Marco Island is known far and wide for its beautiful tropical beaches, but few know that it played a role in the most cataclysmic event this nation ever faced-the Civil War. The tale weaves through naval gunfire, chases at sea and a mystery that remains unsolved to this day.
Marco was a wild and remote island 140 years ago, known to some seasonal Cuban fishermen, the occasional Seminole and transients from the Keys who would come up and farm vegetables. Its dazzling white sand beaches contrasted with the mangrove islands to the south, making it a perfect landmark on the coast.
During the Civil War, this coast saw much blockade-running, when seamen in small sloops and schooners could make fortunes sailing here from Spanish Cuba and the British Bahamas and threading their way through the Union's naval cordon. They often made landfall on Marco's beaches, then would sail up to San Carlos Bay and the Caloosahatchee River at Fort Myers, or Charlotte Harbor and the Peace River, to unload and load the contraband of war.
What did they take back with them through the blockade? The same thing they ran past the U.S. Navy everywhere else in the South: cotton. Wagons full of cotton would travel down from the plantations in middle and upper Florida to be stowed aboard the blockade runners' vessels. Turpentine from our pine trees also was run out of Florida. Contrary to popular opinion, however, the blockade runners did not deliver loads of guns to our coast-mainly they brought household or manufactured goods.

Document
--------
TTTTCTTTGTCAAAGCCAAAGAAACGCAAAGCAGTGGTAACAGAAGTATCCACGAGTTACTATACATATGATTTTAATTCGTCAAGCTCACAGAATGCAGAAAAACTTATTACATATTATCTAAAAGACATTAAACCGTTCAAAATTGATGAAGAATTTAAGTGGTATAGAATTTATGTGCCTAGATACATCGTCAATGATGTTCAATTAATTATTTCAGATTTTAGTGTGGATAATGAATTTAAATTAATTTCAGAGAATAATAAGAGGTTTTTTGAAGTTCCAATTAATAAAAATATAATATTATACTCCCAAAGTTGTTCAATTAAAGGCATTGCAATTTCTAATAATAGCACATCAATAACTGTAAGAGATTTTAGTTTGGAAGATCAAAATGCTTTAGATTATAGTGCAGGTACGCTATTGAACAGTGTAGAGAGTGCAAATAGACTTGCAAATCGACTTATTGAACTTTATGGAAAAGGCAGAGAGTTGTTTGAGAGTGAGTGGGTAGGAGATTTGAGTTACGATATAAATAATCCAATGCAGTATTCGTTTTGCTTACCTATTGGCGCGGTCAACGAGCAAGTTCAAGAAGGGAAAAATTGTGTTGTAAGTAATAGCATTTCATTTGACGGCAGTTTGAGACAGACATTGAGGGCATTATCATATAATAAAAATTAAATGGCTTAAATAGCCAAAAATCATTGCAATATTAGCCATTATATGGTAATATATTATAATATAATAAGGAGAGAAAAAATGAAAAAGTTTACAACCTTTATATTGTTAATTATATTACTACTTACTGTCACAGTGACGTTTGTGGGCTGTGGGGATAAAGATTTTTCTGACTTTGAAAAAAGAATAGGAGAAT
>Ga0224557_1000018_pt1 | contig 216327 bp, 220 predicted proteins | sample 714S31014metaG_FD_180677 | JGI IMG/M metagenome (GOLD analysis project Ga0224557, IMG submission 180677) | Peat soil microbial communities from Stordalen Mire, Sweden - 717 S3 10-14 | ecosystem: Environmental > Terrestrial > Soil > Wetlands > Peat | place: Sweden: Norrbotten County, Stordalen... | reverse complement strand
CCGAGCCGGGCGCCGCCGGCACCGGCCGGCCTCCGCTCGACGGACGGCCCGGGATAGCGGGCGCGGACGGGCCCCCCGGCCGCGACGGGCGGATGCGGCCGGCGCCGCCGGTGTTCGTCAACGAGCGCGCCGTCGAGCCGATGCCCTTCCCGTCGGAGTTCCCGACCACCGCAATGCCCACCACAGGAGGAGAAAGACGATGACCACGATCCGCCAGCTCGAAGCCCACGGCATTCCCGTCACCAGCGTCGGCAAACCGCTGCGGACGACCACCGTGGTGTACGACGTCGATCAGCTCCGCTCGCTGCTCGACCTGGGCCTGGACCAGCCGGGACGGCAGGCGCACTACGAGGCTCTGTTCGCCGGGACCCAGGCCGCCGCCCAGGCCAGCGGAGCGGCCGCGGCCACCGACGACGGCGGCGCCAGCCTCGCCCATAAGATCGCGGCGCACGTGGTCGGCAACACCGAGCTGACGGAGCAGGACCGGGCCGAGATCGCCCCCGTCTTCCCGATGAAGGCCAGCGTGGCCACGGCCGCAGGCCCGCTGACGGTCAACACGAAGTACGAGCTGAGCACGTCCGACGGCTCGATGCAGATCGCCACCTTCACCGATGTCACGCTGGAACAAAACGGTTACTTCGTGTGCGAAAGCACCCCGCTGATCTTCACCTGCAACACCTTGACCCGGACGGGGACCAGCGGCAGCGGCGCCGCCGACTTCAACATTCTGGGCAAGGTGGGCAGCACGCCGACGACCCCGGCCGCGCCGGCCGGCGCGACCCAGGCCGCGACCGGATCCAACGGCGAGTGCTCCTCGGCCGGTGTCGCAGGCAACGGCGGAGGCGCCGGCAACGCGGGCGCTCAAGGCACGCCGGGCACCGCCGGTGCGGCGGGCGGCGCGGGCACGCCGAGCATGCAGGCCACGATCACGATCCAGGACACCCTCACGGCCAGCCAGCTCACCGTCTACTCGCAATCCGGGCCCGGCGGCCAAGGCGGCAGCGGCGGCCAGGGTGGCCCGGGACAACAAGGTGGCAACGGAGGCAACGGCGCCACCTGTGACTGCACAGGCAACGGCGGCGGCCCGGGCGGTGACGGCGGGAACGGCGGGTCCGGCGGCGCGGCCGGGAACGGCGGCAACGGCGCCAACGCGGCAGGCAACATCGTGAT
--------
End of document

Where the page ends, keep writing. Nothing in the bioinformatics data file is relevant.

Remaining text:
Captains who managed to get through made a lot of money. The average bale of cotton weighed about 200 pounds and sold in 1863 for between one and five dollars a pound in Havana and Nassau. By 1864, the price had risen to as high as $10 a pound. In the Bahamas, captains of large schooners got a $1,500 bonus in gold when they returned from a successful run; steamer captains got $15,000 in gold. To conservatively put that into 2005 dollars, multiply by 10. Fantastic fortunes could be made in only two runs.
The U.S. Navy lacked the ships and men to effectively control the blockade runners. To add some incentive, the government decided to award officers and crew who captured blockade runners prize money from the sale of the captured ship and her cargo. In some ships, the crew divided up hundreds of thousands of dollars in prize money. Not bad for ordinary seamen who were paid $14 a month-no wonder they tried so hard to catch ships running the blockade.
On this coast, a small gunboat was stationed off Boca Grande in 1862, and others periodically patrolled the area; but it was a paltry defense for the entire shoreline. Blockade runners like Robert Johnson at Peace River, who ran several vessels, had a field day sailing past the Yankees. The naval blockade didn't get serious on our coast until 1863, two years into the war, when more vessels and sailors were sent here to stem the tide of illegal commerce.